Find My Lost Sock in the Dryer for $10…Not

OK, not the contest you want to participate in, but this caught my attention from today's WSJ (gated): Amid a larger effort to use medical data to improve health care, one company is trying something new: offering $3 million in prize money for the algorithm that can best predict when people are likely to be sent to the hospital. (more…)

It’s Still Hard to Understand the System

A recent query to the blog from a reader states: "Most patients of Primary Care Physicians are not aware that if their PCP is affiliated with a teaching hospital, and his doctor sends that patient to the hospital, his care will NOT be supervised by the PCP who that patient knows, trusts and know the medical history of the patient.  That patient will be cared for by a 'Hospitalist' a resident and perhaps 2 or more students, and this combination changes the first of every month.  This takes away from the patient his or her freedom of choice.  In spite of this most PCP do NOT tell their patients that this is the procedure if they place him in the hospital.  Don't you think a patient has the right to know this information long before he or she is hospitalized?" (more…)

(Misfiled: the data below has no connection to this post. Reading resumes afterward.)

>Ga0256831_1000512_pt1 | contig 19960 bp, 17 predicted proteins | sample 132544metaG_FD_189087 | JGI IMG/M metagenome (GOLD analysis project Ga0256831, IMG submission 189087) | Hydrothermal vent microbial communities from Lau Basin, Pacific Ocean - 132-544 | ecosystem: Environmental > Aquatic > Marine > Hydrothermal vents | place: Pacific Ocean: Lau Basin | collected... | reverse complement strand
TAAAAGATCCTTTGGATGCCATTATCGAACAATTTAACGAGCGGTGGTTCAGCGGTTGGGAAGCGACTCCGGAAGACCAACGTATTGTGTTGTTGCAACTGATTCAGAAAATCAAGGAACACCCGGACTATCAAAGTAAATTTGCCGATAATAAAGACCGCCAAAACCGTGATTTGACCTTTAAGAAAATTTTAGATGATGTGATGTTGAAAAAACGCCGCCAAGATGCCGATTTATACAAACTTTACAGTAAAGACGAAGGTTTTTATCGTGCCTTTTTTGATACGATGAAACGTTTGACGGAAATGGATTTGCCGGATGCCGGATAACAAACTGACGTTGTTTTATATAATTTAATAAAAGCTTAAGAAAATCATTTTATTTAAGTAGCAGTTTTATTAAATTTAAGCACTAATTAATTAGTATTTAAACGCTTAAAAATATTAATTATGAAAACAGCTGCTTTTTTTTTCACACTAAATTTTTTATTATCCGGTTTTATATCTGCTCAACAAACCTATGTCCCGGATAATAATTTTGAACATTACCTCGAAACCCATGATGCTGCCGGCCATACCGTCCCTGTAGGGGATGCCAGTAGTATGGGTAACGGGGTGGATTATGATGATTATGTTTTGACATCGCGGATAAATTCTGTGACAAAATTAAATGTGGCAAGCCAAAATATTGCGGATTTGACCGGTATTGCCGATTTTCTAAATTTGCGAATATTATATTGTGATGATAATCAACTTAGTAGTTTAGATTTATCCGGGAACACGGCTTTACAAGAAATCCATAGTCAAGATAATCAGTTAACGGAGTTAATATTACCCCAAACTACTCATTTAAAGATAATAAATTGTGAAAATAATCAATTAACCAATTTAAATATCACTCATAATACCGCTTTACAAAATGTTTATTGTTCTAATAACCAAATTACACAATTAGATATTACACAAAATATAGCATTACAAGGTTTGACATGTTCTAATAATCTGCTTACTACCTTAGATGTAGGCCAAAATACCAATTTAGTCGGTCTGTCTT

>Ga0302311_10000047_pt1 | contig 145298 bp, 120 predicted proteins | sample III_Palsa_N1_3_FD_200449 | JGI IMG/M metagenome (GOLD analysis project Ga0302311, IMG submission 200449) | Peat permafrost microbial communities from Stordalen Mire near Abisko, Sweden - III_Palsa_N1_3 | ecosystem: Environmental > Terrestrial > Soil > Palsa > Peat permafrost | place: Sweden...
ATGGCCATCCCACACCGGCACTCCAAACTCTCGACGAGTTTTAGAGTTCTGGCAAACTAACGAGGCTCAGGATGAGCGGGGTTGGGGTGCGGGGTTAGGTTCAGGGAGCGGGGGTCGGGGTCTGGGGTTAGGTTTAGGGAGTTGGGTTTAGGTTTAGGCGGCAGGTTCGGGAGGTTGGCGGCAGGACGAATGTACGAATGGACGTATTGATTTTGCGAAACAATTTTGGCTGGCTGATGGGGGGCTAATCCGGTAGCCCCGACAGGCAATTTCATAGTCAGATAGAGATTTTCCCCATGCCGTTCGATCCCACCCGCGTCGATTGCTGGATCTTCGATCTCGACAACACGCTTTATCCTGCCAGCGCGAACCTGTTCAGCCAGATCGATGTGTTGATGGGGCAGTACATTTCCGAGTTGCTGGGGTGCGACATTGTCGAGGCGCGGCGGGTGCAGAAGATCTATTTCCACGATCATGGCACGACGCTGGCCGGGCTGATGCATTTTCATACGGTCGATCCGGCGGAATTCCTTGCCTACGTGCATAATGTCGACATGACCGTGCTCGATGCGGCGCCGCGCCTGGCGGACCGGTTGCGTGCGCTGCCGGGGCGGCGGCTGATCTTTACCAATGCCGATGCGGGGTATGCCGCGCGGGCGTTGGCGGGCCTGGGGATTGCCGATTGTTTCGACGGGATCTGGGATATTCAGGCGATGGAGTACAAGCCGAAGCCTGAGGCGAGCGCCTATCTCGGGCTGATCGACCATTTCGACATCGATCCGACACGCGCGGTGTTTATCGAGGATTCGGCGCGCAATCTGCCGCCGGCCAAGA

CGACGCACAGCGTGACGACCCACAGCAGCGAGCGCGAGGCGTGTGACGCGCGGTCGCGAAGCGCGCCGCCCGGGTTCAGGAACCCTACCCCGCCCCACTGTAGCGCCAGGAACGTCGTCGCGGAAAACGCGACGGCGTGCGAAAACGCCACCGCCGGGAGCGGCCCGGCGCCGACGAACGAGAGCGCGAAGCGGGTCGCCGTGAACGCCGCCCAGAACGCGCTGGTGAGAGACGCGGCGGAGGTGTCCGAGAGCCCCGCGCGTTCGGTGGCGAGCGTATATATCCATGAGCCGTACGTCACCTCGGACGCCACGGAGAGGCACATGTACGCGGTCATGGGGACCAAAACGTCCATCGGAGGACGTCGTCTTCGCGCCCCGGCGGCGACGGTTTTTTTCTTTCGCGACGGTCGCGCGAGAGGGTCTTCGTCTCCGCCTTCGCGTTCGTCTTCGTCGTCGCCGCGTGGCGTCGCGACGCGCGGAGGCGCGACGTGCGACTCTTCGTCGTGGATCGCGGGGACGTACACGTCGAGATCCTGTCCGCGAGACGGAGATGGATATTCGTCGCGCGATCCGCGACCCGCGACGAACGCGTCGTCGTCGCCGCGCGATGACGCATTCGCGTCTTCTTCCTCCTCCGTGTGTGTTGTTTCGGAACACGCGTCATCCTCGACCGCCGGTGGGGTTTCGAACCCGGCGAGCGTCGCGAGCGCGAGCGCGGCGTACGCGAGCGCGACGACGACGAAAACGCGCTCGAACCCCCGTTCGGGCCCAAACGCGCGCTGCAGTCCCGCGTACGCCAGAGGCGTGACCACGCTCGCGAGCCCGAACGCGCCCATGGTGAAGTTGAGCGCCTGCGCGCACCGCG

The Intrusion of Marketing Techniques into Healthcare

Jack Percelay writes... "I need to up my Press-Ganey Blog scores, so please, if there’s any reason you can’t rate me 5 out of 5 after reading this blog, please let me know before submitting your score so that I can make it right."  I don’t know about you, but I’m fed up with the intrusion of  marketing techniques into healthcare. Don’t get me wrong, I am a ferocious advocate of  patient and family-centered care and incorporating patient preferences into medical decision-making.  But all too often it seems to me that some marketing techniques are less about shared decision-making and more about “lies, damned lies, and statistics”,  “putting lipstick on a pig,” or a Goldman Sachs like inability to recognize one’s  professional and fiduciary responsibilities.  (Don’t get me going there.  That topic merits a stand alone column.) What stirred my dander is my 17 yo daughter’s (more…)